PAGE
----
This time, many hospitals are postponing procedures that are not emergencies, said Jan Emerson-Shea, a spokeswoman for the California Hospital Association. California also has opened alternative care facilities for people with less serious illnesses to save hospital beds for the sickest patients.
That also means hospitals have fewer nurses to deploy to ICUs from other units, UCSF's Coffman said. And many health workers became infected or have had to quarantine because they were exposed to someone with COVID-19 during the surge, she said.
Another factor is the dip in the number of nurses 60 and older. In a survey of the state's 320,000 registered nurses, many older nurses told researchers at UCSF's Healthforce Center that they stopped working out of concern for their or their family’s health, said Joanne Spetz, the center's associate director of research.
On Monday, more than 17,000 people were hospitalized with confirmed COVID-19 infections — more than double the previous peak reached in July — and a state model that uses current data to forecast future trends shows the number could reach nearly 100,000 by January. More than 3,600 COVID-19 patients were in intensive care units.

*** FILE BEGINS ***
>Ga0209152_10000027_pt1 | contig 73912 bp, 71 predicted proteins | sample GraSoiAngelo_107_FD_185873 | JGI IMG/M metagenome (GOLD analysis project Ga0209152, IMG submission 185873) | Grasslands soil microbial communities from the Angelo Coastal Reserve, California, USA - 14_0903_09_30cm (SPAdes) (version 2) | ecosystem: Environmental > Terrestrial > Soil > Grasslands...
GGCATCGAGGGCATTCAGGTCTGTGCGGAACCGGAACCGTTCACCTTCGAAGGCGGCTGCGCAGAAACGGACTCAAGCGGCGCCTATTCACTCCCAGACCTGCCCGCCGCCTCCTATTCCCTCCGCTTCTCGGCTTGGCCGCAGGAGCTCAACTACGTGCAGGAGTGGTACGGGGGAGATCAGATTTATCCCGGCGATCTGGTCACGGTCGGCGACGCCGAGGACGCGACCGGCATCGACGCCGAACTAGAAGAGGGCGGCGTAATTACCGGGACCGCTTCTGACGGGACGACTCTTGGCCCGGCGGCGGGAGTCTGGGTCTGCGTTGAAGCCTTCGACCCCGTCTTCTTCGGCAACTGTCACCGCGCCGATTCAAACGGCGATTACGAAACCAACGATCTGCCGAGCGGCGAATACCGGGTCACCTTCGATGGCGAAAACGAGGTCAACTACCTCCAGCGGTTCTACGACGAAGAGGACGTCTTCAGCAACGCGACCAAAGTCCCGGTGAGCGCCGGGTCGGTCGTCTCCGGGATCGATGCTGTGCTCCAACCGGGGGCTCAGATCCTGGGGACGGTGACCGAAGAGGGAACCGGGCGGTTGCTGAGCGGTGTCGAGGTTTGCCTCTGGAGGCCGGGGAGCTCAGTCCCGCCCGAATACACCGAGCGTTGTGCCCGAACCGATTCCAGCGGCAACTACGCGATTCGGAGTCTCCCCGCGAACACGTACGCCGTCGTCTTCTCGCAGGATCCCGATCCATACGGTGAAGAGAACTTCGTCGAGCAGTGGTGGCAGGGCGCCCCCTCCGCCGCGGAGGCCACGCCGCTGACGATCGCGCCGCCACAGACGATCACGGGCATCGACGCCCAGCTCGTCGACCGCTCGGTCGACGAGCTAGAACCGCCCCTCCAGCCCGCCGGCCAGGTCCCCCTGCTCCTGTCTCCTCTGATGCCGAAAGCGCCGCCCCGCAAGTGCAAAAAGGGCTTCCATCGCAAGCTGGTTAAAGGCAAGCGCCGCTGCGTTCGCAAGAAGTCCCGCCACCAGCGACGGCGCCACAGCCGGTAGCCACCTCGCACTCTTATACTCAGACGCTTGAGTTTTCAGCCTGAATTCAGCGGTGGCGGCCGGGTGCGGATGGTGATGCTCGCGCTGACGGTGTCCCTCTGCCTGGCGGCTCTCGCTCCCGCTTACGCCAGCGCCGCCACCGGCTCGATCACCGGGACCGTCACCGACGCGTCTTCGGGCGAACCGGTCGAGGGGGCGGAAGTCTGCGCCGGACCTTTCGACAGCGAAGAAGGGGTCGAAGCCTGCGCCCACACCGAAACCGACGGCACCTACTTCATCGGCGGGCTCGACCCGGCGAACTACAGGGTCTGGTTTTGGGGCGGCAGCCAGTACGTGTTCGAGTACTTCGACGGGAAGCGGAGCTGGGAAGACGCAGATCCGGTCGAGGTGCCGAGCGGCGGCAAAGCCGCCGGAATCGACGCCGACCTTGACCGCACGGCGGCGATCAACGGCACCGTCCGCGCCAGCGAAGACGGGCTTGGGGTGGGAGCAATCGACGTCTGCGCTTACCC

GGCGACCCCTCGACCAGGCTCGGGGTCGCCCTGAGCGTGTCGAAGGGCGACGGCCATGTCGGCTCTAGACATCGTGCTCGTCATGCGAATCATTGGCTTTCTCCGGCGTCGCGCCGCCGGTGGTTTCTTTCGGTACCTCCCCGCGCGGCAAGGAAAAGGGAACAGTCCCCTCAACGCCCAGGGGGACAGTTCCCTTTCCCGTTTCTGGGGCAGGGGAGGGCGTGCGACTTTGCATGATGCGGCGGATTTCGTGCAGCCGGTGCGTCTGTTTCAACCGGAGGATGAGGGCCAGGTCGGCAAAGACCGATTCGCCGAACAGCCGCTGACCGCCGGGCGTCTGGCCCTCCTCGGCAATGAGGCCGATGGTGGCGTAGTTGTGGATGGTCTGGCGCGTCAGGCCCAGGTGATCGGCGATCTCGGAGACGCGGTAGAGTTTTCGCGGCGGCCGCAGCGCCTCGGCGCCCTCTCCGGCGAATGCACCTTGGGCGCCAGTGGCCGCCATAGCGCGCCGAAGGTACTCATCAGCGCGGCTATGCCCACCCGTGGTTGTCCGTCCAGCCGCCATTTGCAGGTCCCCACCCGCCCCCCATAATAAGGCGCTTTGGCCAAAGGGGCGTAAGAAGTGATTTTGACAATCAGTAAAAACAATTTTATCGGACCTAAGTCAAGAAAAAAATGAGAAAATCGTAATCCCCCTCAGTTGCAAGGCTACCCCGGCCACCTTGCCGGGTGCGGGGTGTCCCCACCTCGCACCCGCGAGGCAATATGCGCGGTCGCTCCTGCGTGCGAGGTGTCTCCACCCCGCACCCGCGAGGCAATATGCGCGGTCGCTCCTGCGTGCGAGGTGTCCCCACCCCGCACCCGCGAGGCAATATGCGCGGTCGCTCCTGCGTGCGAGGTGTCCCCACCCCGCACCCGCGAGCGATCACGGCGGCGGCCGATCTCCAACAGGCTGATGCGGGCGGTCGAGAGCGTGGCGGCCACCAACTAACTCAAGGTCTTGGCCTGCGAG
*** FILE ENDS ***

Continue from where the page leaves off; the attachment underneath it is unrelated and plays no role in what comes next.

Ghaly said entire areas of California may run out of room even in surge capacity units “by the end of the month and early in January.” The state is trying to avoid that by opening makeshift hospitals in places like gymnasiums, tents and a vacant NBA arena, and sending patients to parts of the state with empty beds.
This past spring, Newsom sought to reinforce fatigued medical workers by creating a paid volunteer network, but with cases skyrocketing now, just 28 members are working at 13 facilities despite pleas for more retired medical professionals to sign up.
The state is updating its planning guide for how hospitals would ration care if necessary.
A document recently circulated among doctors at the four hospitals run by Los Angeles County calls for them to shift strategy: Instead of trying everything to save a life, their goal during the crisis is to save as many patients as possible. Those less likely to survive would not get the same kind of care offered in normal times.
Houze, the ICU nurse, said her online community of nurses is offering webinars about moral distress because many of them have had to change the way they care for patients.
“The patients that aren't yet intubated, and even the ones intubated, aren't getting the kind of nursing care that I want to give them because our resources are so limited and time is taxed,” she said. “It's really disheartening.”
Associated Press reporter Don Thompson in Sacramento contributed to this report.